Monday, July 30, 2007

Gothic


Arch detail
London, ON, April 2007 [Click to enlarge]


Now that I work from home in the burbs, I find myself missing my lunchtime walks through the downtown area. With my camera in hand, I always found a perspective that I hadn't previously seen or considered, and I always ended up seeing my city in some new way. On this sunny day in early April, for example, I saw a snippet of a big old church that seemed amazingly geometric.

On the surface, the suburbs don't really offer the same degree of diversity or interest. The sense of history just isn't there when the average structure is between 6 months and 20 years-old.

I could accept that I'll never find the same degree of architectural eye candy out here that I used to find in the middle of town. Or I could try harder, because there are compelling sights everywhere if we look deeply or long enough.

Your turn: Conventional wisdom often dictates that suburbs are soulless expanses of sameness. But I don't subscribe to conventional wisdom: it's just too limiting. So where should I look for the glimpses of brilliance now that my lunchtime walks are much closer to home?

10 comments:

Scarlet said...

As I said in my last post, I take my camera everywhere because you never know when you're going to see something you don't ever want to forget. I believe good pics happen anywhere at anytime...and yes, especially in the suburbs.

Anyone can take a pic of city life, I have it all around me. It's those quiet moments where something unexpected happens in the middle of nowhere that can make the most interesting shots.

Geri said...

LOOK AT THE DOORS!

D.O.M. Dan said...

You should look all around you. Certainly there are many things to photograph: yards / gardens, homes / buildings, other people walking the “burbs”.

Sara said...

Carmi, the burbs...huh?? Everything! I don't think the burbs are much different than the city...just further spread apart.

Vid Digger said...

Home! There is so much we miss while distracted by the outside world.

Bella Rossa said...

How funny that you're talking about the visual monotony of suburbia. A friend of mine just had her first big art show open at the Indianapolis Museum of Art, called "Emily Kennerk" Suburban Nation." It's all about this sort of thing.

http://bellarossa.blogspot.com/2007/07/indianapolis-museum-of-art-emily.html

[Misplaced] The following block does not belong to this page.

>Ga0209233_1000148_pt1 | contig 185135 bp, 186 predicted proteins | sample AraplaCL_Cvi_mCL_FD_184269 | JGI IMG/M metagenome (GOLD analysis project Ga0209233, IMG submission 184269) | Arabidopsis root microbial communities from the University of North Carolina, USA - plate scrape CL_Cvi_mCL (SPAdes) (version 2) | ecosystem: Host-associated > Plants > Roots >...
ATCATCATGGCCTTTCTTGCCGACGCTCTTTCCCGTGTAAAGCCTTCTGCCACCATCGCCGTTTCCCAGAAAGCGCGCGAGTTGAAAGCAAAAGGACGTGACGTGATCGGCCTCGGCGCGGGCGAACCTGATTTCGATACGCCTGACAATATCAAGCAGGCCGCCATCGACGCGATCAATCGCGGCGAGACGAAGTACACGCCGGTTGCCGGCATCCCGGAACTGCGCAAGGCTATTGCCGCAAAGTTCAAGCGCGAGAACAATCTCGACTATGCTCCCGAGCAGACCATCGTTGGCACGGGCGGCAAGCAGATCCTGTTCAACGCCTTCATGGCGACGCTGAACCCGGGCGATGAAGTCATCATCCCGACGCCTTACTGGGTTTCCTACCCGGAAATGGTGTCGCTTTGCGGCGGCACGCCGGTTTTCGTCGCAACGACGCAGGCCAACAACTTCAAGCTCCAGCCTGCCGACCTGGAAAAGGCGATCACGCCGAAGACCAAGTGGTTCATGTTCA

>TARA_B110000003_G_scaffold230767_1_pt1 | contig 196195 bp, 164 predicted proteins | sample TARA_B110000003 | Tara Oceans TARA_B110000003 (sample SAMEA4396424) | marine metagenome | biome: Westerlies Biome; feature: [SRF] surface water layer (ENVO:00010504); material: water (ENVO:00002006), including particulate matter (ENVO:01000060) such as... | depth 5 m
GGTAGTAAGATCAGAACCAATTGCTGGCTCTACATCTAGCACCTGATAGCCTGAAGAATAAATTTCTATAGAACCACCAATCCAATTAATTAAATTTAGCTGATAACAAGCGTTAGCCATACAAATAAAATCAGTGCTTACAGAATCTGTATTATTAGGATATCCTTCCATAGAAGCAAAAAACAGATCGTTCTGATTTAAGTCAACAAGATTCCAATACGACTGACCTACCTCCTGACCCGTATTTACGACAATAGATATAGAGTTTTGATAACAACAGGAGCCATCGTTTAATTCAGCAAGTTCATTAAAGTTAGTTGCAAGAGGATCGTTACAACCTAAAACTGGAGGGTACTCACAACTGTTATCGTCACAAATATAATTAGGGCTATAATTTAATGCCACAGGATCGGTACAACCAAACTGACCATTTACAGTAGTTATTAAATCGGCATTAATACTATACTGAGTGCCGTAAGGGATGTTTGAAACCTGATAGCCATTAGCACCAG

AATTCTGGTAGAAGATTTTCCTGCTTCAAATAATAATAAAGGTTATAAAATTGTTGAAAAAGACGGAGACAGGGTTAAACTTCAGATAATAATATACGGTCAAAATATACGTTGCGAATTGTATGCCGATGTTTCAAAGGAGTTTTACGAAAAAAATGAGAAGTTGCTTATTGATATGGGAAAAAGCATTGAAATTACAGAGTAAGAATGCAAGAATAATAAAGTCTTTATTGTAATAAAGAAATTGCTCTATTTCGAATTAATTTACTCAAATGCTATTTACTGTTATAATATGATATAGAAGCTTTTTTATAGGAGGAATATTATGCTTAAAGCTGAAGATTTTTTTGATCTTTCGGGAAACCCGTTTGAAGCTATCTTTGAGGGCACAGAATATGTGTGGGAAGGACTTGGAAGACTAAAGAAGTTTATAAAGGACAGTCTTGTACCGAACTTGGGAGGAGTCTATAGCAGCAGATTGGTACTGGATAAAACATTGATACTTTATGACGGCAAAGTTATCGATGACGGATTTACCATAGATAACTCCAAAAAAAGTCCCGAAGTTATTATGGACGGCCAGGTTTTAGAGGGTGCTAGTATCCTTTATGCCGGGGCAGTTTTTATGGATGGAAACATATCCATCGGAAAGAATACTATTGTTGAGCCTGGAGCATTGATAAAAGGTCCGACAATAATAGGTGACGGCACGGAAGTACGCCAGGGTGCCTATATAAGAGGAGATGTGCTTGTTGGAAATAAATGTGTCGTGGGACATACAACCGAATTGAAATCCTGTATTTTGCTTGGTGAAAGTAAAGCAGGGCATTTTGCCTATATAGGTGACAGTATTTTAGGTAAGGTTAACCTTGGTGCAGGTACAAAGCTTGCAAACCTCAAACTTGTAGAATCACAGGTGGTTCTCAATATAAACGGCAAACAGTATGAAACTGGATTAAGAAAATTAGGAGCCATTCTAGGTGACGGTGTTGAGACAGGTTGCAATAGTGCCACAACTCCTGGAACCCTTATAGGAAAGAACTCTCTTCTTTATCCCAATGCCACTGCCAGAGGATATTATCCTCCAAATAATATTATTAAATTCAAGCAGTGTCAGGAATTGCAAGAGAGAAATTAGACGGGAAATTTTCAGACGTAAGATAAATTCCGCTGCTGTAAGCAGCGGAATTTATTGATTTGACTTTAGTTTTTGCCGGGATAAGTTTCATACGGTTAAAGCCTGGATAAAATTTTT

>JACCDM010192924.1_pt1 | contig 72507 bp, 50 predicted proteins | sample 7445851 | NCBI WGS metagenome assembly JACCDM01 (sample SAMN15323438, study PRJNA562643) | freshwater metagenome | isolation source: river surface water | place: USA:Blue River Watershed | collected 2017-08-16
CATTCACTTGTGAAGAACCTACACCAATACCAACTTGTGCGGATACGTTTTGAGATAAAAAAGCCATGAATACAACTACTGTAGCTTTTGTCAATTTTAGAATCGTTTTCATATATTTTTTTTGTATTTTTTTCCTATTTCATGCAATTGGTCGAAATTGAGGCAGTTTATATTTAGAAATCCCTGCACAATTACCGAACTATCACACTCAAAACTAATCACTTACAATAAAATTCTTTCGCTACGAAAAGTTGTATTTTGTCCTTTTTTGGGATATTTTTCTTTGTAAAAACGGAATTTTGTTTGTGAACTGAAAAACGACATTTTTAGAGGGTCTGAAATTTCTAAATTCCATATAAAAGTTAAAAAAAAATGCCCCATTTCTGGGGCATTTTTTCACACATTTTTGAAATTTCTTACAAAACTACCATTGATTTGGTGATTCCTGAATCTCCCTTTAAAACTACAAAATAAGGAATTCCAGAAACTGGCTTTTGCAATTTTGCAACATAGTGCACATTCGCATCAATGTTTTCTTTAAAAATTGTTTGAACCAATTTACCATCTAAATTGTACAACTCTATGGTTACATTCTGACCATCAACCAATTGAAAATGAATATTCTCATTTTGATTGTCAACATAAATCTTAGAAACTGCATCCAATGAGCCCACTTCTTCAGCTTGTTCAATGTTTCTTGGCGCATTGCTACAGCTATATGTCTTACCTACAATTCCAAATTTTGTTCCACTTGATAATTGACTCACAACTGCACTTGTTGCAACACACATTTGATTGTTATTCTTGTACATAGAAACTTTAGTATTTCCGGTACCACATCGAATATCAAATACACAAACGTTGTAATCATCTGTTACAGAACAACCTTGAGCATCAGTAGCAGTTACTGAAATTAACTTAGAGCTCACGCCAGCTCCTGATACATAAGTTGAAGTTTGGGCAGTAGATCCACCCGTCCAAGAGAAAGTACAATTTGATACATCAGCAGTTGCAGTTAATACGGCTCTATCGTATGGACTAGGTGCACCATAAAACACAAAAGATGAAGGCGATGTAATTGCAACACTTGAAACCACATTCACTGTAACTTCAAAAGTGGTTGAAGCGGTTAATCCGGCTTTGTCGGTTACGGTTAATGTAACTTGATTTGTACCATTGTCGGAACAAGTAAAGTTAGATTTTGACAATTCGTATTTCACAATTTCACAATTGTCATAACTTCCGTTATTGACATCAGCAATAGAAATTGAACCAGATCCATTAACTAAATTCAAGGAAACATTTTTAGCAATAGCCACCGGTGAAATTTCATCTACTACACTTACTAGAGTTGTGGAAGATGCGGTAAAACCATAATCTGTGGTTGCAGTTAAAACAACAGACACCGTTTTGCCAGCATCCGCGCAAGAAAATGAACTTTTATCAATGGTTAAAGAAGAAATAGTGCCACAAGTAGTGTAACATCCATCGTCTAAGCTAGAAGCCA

patricia said...

I'm sure if you pay attention and look hard enough, you can find some interesting objects to photograph in the burbs. Usually in most suburban cities there is a downtown core which has more of a history to it than the outward sprawl of suburban homes. Old churhces, old signs, coffee shops and used book stores, things like that.

But I'm sorry, I've lived in the burbs(Burlington), and I've live in the city of Toronto for 18 years now, and there's a very big difference between city and suburban life. There is much more history in a city. So many of the houses are so different, and each tells a unique story. Toronto has so many different neighbourhoods, and each one has a delightful collection of one-of-a-kind shops that are much more attractive, appealing and heart-warming than the multitudes of big box superstores one finds in the suburbs. A city has a soul. The burbs? Well, I guess they've got Walmart...

kenju said...

Doors, church windows, gravestones, nature....

Susan said...

You are right. The material is still there, just have to look harder to find it. I also miss my city lunch time walks.

Bob-kat said...

There is a style of architectuire referred to as 'Geometric' but I suspect you knew that! :)

I live on a massive housing estate in teh suburbs and it is very samey I'm afraid, however, if you look beyond the same brick walls you'll notice the little things people do to make their brick adn wooden box their home. It may eb a differnt door knocker, fence, or other embellishment, but it will be there. I suggest you look for those :)